The latest high-profile advocacy documentary to emerge from Sundance, Waiting for “Superman” tackles America’s education crisis, putting a human face on some very depressing statistics. We meet five swell grade-school kids who want nothing more than a chance to learn and eventually go to college, but whose future prospects depend largely upon whether or not they beat the odds and wind up selected—via lottery—for what is in each case the only decent school within 100 square miles. The villain? Teachers’ unions, whose insistence upon tenure makes it almost impossible for administrators to get rid of their most useless employees.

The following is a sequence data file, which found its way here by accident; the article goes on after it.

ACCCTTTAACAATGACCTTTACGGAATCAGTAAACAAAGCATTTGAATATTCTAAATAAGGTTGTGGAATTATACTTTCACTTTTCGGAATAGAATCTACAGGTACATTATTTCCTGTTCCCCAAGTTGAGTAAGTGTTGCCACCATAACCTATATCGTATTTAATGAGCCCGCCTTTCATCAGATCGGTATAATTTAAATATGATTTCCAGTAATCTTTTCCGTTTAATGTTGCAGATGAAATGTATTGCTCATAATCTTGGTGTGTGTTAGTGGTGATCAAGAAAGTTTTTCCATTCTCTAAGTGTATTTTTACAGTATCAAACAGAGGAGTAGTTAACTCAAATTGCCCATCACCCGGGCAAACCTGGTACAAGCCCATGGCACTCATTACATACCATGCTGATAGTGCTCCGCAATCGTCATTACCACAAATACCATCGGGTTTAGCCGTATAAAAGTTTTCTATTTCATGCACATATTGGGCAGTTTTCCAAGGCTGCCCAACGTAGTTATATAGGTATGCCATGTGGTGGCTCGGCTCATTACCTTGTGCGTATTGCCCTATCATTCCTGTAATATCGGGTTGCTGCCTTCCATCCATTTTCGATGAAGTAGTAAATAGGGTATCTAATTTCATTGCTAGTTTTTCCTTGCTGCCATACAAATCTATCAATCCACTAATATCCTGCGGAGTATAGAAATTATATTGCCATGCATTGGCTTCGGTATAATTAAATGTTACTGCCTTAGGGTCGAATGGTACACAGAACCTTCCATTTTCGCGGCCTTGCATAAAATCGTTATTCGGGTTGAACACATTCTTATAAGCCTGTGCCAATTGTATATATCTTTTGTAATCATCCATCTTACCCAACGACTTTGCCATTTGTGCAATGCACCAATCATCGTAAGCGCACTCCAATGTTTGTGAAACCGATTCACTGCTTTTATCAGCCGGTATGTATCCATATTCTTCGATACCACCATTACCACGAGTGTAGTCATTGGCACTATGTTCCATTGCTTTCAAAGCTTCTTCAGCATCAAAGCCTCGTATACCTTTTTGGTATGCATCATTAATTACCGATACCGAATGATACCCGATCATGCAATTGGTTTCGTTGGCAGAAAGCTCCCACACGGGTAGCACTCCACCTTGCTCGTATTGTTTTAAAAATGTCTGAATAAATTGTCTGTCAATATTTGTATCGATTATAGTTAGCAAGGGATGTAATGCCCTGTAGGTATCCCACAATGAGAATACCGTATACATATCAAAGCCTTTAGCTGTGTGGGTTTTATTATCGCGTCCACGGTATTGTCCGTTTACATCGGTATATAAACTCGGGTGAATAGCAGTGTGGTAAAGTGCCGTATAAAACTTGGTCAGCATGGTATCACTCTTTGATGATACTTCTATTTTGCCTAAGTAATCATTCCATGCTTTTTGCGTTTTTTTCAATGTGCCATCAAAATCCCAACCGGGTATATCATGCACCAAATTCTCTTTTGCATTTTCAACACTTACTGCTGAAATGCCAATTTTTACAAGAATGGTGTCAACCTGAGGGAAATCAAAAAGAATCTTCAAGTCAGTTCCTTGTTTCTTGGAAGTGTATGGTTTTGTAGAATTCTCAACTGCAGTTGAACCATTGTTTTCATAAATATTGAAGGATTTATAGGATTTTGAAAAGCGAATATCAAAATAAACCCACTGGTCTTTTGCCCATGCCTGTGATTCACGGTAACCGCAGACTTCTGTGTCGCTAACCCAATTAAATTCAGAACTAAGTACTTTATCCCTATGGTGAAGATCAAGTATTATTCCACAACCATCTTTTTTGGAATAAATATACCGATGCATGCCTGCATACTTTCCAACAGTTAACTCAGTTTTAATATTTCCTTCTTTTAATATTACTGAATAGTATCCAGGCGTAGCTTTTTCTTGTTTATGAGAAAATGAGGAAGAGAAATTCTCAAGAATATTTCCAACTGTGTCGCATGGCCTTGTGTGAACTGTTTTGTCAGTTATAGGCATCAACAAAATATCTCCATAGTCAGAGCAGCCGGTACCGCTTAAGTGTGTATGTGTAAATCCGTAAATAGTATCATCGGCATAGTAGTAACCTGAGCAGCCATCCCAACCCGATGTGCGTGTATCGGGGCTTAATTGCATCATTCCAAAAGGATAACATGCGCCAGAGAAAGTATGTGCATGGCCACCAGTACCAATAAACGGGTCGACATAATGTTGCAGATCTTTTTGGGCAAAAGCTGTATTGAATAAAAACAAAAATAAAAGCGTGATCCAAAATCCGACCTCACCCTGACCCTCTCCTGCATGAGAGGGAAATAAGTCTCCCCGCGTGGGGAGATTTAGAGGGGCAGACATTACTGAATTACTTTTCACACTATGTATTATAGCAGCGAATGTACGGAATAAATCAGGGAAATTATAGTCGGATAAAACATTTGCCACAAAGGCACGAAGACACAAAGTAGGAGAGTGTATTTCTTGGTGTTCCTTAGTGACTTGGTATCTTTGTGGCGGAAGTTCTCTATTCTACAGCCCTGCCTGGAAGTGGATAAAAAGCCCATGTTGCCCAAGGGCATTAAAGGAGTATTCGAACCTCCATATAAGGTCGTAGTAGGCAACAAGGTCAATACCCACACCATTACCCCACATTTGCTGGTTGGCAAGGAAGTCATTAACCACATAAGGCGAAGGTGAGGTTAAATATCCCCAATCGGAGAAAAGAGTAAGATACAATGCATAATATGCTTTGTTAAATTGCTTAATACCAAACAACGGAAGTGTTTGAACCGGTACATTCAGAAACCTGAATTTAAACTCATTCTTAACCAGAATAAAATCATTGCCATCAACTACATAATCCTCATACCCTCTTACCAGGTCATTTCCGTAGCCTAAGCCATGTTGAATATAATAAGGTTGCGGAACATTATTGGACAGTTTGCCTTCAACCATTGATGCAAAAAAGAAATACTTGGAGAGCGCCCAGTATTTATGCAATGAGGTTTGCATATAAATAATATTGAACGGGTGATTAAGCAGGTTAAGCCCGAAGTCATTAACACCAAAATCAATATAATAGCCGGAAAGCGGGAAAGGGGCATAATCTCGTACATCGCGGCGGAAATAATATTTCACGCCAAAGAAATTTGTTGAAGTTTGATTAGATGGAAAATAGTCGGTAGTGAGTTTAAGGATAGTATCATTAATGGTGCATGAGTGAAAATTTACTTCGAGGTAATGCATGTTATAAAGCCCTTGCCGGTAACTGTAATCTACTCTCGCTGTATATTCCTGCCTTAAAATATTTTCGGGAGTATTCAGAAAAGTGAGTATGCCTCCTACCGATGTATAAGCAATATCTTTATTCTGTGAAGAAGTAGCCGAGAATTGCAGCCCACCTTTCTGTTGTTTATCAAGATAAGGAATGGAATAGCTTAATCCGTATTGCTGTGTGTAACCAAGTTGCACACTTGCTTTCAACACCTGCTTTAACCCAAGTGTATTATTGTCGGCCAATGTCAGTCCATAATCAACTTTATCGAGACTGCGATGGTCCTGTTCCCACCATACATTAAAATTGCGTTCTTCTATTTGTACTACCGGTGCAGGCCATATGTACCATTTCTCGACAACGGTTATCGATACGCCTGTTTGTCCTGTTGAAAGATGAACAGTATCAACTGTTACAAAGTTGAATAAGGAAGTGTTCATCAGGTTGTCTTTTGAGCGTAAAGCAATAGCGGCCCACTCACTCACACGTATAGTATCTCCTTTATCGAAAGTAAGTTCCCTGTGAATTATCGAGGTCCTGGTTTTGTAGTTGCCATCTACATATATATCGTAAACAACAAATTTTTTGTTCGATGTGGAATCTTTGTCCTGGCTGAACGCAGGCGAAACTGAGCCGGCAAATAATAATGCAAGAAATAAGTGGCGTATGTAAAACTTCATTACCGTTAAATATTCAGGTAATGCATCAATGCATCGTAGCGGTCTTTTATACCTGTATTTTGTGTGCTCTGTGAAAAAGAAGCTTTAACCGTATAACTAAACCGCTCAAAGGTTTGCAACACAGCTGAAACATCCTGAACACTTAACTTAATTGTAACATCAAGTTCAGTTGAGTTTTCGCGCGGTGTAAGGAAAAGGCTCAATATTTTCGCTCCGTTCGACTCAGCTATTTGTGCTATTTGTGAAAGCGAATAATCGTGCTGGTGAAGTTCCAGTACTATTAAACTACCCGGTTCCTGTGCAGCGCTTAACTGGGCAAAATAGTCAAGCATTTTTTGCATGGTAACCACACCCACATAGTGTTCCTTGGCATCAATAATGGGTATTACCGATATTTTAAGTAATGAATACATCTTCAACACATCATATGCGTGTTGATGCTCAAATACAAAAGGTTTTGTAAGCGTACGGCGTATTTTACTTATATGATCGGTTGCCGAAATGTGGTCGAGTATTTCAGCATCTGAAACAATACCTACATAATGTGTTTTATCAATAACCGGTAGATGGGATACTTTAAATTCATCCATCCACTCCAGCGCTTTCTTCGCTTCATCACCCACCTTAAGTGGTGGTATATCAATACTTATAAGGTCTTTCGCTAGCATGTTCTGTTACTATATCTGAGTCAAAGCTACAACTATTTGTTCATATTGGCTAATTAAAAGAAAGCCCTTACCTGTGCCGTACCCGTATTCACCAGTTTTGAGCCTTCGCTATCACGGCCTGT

Director Davis Guggenheim (An Inconvenient Truth) does his best to make this material cinematic, even though it’s clearly more suited to a book or a lengthy magazine essay. He shamelessly uses his gaggle of adorable kids and their beat-down single moms as blunt instruments, knowing perfectly well that only one child, at best, is likely to make the cut, given that the ratio of applicants to spaces at the successful schools is generally around 6-to-1. “Superman” successfully jerks your tears and fuels your outrage, but it’s more a recruiting tool than a movie.